Gardens can help us cope with life whether it’s a new global virus or personal issues. If you have a garden you have a ready-made way to help you feel calmer and even improve your immune system and mood. Many of us will have more time at home than we usually do in the next few weeks; let your garden be part of your refuge.
Research shows that just being in nature reduces anger, fear and stress and increases pleasant feelings. Exposure to nature not only makes you feel better emotionally; it contributes to your physical wellbeing.
You may want to bring the of the joy of the garden inside by making a bouquet. Get creative. You don’t need a lot of flowers; interesting branches and grasses can make a beautiful bouquet.
You can reap health benefits in the garden. Notice the flowers, the insects, the birds, the movement of the plants. All of them will connect you to the here and now. If you like to journal, consider sitting in the garden while doing so. It will make this quiet time even more restorative. Or you can simply brew yourself a cup of tea and take it outside to enjoy.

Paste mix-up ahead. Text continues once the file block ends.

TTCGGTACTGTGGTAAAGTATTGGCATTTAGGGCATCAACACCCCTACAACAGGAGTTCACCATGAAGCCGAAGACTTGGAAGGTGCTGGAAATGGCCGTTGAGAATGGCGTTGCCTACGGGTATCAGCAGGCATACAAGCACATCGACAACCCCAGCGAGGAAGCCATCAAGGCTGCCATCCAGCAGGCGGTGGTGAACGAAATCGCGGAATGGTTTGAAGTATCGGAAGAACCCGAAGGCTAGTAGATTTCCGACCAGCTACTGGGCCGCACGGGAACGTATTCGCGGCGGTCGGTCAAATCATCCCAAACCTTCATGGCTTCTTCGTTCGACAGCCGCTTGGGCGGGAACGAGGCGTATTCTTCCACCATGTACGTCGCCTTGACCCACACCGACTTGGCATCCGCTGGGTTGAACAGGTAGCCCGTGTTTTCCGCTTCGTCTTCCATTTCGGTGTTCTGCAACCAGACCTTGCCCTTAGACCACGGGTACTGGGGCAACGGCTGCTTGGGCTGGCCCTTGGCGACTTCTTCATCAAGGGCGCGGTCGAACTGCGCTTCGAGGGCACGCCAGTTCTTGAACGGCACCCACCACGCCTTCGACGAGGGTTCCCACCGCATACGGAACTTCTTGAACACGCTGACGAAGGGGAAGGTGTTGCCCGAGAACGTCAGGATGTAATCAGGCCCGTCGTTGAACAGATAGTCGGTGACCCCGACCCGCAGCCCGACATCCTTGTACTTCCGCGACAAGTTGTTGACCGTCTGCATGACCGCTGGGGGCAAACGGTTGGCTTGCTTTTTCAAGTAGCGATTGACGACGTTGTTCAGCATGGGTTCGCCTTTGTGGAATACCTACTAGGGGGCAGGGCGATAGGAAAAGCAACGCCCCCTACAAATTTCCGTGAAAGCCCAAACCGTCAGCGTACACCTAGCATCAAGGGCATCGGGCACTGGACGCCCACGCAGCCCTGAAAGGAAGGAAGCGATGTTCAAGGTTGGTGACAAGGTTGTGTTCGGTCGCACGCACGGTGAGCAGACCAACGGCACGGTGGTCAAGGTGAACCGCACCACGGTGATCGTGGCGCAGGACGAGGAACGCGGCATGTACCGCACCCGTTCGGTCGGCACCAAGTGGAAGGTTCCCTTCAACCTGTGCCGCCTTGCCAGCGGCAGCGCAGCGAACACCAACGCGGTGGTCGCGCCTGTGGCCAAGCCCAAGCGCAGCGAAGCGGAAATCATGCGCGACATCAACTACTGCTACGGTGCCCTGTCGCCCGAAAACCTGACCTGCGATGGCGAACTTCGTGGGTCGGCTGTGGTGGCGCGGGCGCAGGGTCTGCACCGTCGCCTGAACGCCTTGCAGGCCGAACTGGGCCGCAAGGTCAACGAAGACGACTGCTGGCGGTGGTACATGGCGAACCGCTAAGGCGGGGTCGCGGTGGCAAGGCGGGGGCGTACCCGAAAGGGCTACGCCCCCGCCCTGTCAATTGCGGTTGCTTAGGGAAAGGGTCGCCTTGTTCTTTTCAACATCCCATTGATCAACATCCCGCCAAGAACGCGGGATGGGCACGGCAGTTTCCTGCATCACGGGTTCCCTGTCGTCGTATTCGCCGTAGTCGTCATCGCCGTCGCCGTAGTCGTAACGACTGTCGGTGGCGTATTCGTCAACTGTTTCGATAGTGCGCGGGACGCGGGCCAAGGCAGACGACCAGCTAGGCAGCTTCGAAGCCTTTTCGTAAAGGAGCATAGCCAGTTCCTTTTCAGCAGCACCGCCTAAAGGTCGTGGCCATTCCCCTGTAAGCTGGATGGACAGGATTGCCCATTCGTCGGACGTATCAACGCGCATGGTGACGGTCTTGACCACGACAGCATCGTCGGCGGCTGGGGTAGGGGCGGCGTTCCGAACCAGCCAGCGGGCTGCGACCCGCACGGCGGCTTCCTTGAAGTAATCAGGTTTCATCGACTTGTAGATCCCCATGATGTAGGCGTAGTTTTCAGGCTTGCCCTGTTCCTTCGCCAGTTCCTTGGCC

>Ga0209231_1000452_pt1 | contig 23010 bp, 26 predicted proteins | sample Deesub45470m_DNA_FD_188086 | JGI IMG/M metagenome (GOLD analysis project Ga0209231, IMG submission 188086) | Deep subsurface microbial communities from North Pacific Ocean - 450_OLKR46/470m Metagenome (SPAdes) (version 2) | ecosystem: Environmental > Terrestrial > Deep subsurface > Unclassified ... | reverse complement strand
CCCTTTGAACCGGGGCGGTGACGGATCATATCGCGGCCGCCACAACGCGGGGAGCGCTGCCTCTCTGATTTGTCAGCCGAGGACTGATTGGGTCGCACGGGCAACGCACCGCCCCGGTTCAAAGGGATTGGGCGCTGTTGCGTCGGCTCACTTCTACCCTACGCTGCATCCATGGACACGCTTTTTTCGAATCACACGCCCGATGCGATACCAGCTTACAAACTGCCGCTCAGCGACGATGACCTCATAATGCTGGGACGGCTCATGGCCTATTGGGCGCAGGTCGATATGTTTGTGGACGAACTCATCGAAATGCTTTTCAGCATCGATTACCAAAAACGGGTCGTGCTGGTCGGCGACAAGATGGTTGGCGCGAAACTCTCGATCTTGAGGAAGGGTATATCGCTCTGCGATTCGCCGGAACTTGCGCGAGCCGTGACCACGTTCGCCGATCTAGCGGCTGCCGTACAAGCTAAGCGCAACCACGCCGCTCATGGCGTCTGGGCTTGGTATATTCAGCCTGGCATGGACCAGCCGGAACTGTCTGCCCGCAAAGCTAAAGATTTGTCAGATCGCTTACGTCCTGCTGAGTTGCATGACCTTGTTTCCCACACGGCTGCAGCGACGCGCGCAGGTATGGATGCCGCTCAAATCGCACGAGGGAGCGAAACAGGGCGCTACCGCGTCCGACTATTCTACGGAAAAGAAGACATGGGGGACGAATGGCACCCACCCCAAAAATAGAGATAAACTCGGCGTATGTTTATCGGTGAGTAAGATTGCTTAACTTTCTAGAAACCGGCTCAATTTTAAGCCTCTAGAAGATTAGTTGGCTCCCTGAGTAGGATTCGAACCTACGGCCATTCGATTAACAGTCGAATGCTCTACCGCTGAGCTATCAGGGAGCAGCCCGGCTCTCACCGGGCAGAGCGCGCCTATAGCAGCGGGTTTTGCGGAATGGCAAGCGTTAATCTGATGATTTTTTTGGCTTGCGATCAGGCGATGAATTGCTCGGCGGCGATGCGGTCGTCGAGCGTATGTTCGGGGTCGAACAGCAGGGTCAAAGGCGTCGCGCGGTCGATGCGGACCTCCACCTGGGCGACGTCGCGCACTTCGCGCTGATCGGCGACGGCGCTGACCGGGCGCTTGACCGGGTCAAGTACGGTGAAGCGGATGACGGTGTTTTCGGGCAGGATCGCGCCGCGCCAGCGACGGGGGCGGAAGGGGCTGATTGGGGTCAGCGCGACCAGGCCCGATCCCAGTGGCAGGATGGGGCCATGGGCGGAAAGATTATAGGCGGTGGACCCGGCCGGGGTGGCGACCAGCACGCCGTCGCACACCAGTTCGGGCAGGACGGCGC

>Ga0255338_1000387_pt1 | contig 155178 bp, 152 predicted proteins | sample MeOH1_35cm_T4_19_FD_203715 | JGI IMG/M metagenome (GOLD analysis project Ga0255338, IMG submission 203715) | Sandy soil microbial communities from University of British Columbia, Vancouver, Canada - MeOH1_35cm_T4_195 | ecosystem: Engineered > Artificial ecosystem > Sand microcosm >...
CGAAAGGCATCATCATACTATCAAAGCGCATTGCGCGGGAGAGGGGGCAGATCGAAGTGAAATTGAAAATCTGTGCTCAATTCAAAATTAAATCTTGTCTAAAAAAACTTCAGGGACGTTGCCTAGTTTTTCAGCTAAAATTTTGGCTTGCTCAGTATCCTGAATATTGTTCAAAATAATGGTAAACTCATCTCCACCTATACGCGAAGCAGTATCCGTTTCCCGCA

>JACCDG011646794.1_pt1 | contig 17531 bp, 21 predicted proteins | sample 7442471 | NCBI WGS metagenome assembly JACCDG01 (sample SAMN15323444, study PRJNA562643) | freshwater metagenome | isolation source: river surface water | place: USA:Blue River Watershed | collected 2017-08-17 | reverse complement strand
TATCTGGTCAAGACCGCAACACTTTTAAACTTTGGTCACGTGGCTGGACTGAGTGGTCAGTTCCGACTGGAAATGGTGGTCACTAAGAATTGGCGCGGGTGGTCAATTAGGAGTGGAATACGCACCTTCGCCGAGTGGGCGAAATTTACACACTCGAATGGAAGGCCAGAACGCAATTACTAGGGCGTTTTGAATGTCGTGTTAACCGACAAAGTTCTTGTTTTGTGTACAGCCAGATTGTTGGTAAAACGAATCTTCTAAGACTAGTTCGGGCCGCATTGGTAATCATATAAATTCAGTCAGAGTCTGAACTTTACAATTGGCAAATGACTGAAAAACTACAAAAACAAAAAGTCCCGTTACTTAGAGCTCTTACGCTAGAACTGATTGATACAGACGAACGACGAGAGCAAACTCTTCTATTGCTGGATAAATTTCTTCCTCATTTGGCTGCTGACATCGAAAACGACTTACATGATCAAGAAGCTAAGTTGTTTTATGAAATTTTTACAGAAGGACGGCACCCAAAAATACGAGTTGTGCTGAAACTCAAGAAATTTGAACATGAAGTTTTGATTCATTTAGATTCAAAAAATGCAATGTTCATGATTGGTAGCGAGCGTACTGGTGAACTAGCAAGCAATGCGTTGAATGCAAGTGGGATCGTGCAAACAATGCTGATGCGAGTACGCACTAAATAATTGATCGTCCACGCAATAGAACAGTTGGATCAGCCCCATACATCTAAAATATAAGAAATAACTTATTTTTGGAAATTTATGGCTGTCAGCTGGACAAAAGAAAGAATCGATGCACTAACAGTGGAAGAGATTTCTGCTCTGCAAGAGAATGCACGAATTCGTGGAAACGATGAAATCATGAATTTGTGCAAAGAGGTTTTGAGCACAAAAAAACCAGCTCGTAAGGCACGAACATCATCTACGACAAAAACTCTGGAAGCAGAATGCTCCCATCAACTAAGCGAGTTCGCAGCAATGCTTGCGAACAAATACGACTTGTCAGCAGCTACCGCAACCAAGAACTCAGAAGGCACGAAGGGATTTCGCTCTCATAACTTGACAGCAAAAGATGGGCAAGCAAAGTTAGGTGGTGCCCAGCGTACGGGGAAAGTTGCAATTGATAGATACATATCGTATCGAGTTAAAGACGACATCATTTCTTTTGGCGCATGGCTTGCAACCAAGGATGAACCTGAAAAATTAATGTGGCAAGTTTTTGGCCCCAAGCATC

On the other hand, maybe you like to work off your anxiety through exercise. I’m sure that somewhere in your garden there are weeds to be pulled, plants to be pruned, or mulch to be applied. Each of these tasks is an opportunity to work off some stress.
For some folks, getting things done is a great way to reduce anxiety. If you’re a regular gardener, you probably have a list of projects that you would like to get done…someday. How about tackling that storage shed you’ve been wanting to clean out for a while? Or removing a plant you don’t like.
Whatever you do, stay calm and garden on!
■ For more gardening advice or topics from the Colusa County Master Gardeners, visit http://cecolusa.ucanr.edu